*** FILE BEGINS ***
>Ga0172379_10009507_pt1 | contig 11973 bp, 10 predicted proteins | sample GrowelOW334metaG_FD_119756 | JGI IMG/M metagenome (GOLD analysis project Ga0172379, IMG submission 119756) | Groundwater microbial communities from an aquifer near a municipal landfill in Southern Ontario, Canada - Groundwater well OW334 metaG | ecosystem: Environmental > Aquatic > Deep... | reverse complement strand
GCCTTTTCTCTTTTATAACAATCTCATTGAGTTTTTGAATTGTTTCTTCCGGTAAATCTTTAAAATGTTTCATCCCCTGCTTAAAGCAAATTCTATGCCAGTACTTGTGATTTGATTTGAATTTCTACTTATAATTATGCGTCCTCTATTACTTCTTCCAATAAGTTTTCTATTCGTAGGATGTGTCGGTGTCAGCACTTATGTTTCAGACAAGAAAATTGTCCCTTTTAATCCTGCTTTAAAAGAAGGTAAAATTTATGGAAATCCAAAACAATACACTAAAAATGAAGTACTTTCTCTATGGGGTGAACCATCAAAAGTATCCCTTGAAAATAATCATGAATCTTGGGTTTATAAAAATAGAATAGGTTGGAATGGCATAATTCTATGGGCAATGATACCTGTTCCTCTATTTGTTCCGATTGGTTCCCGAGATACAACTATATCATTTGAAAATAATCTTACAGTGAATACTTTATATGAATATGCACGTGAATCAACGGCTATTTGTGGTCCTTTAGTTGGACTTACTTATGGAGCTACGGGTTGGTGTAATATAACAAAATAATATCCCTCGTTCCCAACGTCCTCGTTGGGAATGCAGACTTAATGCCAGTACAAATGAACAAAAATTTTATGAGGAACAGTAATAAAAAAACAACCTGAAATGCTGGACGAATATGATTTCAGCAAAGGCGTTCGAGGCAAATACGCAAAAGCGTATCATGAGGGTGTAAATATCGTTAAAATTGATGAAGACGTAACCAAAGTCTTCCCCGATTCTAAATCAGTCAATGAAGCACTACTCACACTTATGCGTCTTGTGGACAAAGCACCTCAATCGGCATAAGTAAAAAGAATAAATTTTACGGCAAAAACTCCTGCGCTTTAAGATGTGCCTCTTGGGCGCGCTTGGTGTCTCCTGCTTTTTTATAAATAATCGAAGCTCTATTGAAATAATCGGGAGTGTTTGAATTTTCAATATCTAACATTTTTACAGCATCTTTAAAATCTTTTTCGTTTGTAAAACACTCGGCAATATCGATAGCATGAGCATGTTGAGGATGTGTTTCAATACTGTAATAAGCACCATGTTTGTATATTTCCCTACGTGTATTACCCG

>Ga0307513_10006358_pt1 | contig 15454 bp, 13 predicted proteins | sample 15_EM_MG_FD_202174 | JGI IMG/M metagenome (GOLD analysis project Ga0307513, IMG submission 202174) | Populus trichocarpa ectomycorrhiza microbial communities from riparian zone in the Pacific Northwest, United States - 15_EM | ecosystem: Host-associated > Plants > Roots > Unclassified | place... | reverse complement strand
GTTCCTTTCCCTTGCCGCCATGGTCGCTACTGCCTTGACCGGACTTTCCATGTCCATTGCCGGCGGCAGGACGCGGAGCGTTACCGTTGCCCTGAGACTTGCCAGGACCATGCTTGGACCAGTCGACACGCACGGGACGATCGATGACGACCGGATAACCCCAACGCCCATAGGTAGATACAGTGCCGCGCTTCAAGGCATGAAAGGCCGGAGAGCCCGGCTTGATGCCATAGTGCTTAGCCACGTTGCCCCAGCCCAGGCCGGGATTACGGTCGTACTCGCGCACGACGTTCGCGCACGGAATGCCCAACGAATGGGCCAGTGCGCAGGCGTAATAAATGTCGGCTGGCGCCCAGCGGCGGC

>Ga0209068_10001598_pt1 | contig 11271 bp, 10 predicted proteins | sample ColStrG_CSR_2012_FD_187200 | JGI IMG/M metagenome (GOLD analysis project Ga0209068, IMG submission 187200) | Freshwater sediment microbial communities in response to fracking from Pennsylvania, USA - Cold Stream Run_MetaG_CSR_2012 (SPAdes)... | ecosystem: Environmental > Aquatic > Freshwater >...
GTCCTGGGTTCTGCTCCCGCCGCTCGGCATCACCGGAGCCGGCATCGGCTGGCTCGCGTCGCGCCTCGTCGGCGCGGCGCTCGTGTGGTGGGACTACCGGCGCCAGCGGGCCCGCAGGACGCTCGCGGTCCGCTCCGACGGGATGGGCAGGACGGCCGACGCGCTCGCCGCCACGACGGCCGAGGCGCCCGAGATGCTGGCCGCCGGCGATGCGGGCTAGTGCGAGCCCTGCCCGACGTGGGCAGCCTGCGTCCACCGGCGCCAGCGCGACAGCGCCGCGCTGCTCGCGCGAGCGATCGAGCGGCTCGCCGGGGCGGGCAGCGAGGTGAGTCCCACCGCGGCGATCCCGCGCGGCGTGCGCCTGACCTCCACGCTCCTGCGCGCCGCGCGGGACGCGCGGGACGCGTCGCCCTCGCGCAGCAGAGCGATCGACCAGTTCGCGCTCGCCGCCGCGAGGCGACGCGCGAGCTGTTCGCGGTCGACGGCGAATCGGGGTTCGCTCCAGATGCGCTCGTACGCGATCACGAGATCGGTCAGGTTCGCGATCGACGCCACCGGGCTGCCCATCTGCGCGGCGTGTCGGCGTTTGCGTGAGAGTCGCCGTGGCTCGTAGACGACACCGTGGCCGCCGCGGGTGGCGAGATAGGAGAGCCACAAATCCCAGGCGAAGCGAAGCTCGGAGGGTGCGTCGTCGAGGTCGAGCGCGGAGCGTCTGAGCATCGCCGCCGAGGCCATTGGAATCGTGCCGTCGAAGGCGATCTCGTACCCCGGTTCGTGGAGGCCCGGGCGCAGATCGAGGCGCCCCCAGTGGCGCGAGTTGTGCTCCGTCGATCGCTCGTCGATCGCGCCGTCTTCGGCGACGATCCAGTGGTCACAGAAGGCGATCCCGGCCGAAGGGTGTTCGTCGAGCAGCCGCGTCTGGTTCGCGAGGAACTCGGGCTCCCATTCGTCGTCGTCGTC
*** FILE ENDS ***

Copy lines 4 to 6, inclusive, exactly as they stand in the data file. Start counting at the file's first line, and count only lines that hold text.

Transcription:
GTTCCTTTCCCTTGCCGCCATGGTCGCTACTGCCTTGACCGGACTTTCCATGTCCATTGCCGGCGGCAGGACGCGGAGCGTTACCGTTGCCCTGAGACTTGCCAGGACCATGCTTGGACCAGTCGACACGCACGGGACGATCGATGACGACCGGATAACCCCAACGCCCATAGGTAGATACAGTGCCGCGCTTCAAGGCATGAAAGGCCGGAGAGCCCGGCTTGATGCCATAGTGCTTAGCCACGTTGCCCCAGCCCAGGCCGGGATTACGGTCGTACTCGCGCACGACGTTCGCGCACGGAATGCCCAACGAATGGGCCAGTGCGCAGGCGTAATAAATGTCGGCTGGCGCCCAGCGGCGGC

>Ga0209068_10001598_pt1 | contig 11271 bp, 10 predicted proteins | sample ColStrG_CSR_2012_FD_187200 | JGI IMG/M metagenome (GOLD analysis project Ga0209068, IMG submission 187200) | Freshwater sediment microbial communities in response to fracking from Pennsylvania, USA - Cold Stream Run_MetaG_CSR_2012 (SPAdes)... | ecosystem: Environmental > Aquatic > Freshwater >...
GTCCTGGGTTCTGCTCCCGCCGCTCGGCATCACCGGAGCCGGCATCGGCTGGCTCGCGTCGCGCCTCGTCGGCGCGGCGCTCGTGTGGTGGGACTACCGGCGCCAGCGGGCCCGCAGGACGCTCGCGGTCCGCTCCGACGGGATGGGCAGGACGGCCGACGCGCTCGCCGCCACGACGGCCGAGGCGCCCGAGATGCTGGCCGCCGGCGATGCGGGCTAGTGCGAGCCCTGCCCGACGTGGGCAGCCTGCGTCCACCGGCGCCAGCGCGACAGCGCCGCGCTGCTCGCGCGAGCGATCGAGCGGCTCGCCGGGGCGGGCAGCGAGGTGAGTCCCACCGCGGCGATCCCGCGCGGCGTGCGCCTGACCTCCACGCTCCTGCGCGCCGCGCGGGACGCGCGGGACGCGTCGCCCTCGCGCAGCAGAGCGATCGACCAGTTCGCGCTCGCCGCCGCGAGGCGACGCGCGAGCTGTTCGCGGTCGACGGCGAATCGGGGTTCGCTCCAGATGCGCTCGTACGCGATCACGAGATCGGTCAGGTTCGCGATCGACGCCACCGGGCTGCCCATCTGCGCGGCGTGTCGGCGTTTGCGTGAGAGTCGCCGTGGCTCGTAGACGACACCGTGGCCGCCGCGGGTGGCGAGATAGGAGAGCCACAAATCCCAGGCGAAGCGAAGCTCGGAGGGTGCGTCGTCGAGGTCGAGCGCGGAGCGTCTGAGCATCGCCGCCGAGGCCATTGGAATCGTGCCGTCGAAGGCGATCTCGTACCCCGGTTCGTGGAGGCCCGGGCGCAGATCGAGGCGCCCCCAGTGGCGCGAGTTGTGCTCCGTCGATCGCTCGTCGATCGCGCCGTCTTCGGCGACGATCCAGTGGTCACAGAAGGCGATCCCGGCCGAAGGGTGTTCGTCGAGCAGCCGCGTCTGGTTCGCGAGGAACTCGGGCTCCCATTCGTCGTCGTCGTC